The volume-driven congestion that gripped Los Angeles-Long Beach this winter is over, but work remains to be done to bring container dwell times back down to their three-year average.
Container dwell times averaged 2.68 days in March, down from 4.32 days in January and 3.2 days in February, but were still higher than the 2.14-day average seen over the past three years. “While the dwell time numbers are decreasing, 8.7 percent of containers remained at a terminal for five days, which is too high for an efficient operation,” said Jessica Alvarenga, manager of government affairs at the Pacific Merchant Shipping Association (PMSA), which publishes container dwell times each month at the largest US port complex.
Los Angeles-Long Beach is a significant link in US import supply chains, and congestion in the gateway translates to delays in the delivery of containers to population centers throughout the eastern half of the country. Congestion in the Southern California port complex peaked in January as importers sought to beat Trump administration tariff deadlines, but it dissipated in February along with declining US imports from Asia. “The two San Pedro Bay ports saw their combined share of containerized import tonnage arriving at mainland US seaports drop from 34.6 percent in January to 27.5 percent in February,” the PMSA stated.
Retailers and manufacturers front-loaded shipments to avoid 10 percent tariffs on imports from China in September, rising to 25 percent on Jan. 1. The 25 percent tariffs did not take effect and are still in flux as US-China negotiations continue, but the front-loading of spring merchandise in late 2018 is expected to result in low single-digit growth in imports in the first half of 2019.
The slower growth in volume should prevent a return of congestion in Los Angeles-Long Beach in the coming months as carriers cancel sailings to keep rates afloat, rather than adding extra-loader vessels as they did in late 2018 and early 2019. Carriers deployed about 34 extra-loader vessels in November-December. In order to better match capacity with demand and prevent ocean rates from tumbling, carriers this spring have blanked at least 35 sailings from February into April.
Truck turn times at marine terminals, which had escalated to 90 minutes in December and 98 minutes in January, fell back to 90 minutes in February and they continue to improve, according to the Harbor Trucking Association (HTA), which publishes monthly turn times in Los Angeles-Long Beach. Turn times in March averaged 83 minutes.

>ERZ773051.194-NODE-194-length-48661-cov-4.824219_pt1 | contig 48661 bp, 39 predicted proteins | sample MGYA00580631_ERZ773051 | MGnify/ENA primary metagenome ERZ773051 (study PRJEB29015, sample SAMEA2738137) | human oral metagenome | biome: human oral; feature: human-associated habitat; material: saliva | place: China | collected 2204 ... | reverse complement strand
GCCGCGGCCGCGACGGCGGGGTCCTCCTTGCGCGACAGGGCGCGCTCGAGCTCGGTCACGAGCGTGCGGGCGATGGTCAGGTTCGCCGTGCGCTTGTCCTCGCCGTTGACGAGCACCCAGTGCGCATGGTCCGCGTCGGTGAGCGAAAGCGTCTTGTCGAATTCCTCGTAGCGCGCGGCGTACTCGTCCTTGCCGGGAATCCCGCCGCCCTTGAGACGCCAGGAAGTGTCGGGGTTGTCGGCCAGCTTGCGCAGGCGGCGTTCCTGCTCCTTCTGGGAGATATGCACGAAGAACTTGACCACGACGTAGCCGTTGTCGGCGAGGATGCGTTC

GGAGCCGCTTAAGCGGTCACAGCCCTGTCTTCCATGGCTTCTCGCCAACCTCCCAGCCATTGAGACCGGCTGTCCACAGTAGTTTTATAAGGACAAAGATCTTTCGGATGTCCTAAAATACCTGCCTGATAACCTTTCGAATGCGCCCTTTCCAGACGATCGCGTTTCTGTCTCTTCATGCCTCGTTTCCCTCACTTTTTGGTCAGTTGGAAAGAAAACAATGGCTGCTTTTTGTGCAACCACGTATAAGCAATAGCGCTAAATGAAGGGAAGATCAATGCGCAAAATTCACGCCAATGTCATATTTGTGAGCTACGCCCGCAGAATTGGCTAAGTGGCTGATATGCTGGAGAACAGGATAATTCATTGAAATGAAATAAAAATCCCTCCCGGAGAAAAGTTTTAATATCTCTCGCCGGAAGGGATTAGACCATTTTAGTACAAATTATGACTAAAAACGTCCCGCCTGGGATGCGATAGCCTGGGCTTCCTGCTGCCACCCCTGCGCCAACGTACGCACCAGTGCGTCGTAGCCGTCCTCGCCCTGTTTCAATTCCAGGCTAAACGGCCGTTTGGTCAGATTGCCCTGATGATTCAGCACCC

The drop in container dwell times at the marine terminals below three days highlighted in the PMSA release, and improving truck turn times noted by the HTA, should push marine terminal utilization rates lower, which will further contribute to improved productivity. When the average container dwell time exceeds three days, congestion and delays increase rapidly. Alan McCorkle, vice president of Yusen Terminals in Los Angeles, told the JOC’s TPM conference in Long Beach in March that terminal utilization in January-February exceeded 100 percent. Port analysts say service levels begin to deteriorate when utilization exceeds 80 percent.
The congestion problems in Los Angeles-Long Beach were due in large part to unprecedented imports in the final months of 2018 and in January 2019. US containerized imports from Asia declined 0.5 percent in the first quarter, after rising 15.5 percent in the fourth quarter of 2018, according to PIERS, a JOC.com sister product within IHS Markit.
PMSA data show that the Los Angeles-Long Beach share of US imports from East Asia in January was 51.4 percent, compared with 46.6 percent in January 2018. The Southern California share of US imports from Asia in February dropped eight percentage points to 43.3 percent. “In terms of sheer volume, the slowdown was most evident at the ports of Los Angeles and Long Beach, where February saw combined import loads tumble by 10.2 percent,” PMSA stated.
PMSA has been tracking container dwell times in Los Angeles-Long Beach since May 2016. The average dwell time before the tariffs changed shipping patterns last autumn was 2.14 days, with 5.5 percent of containers remaining five days or longer on the docks. “Those are the numbers we hope to get back to,” Alvarenga said.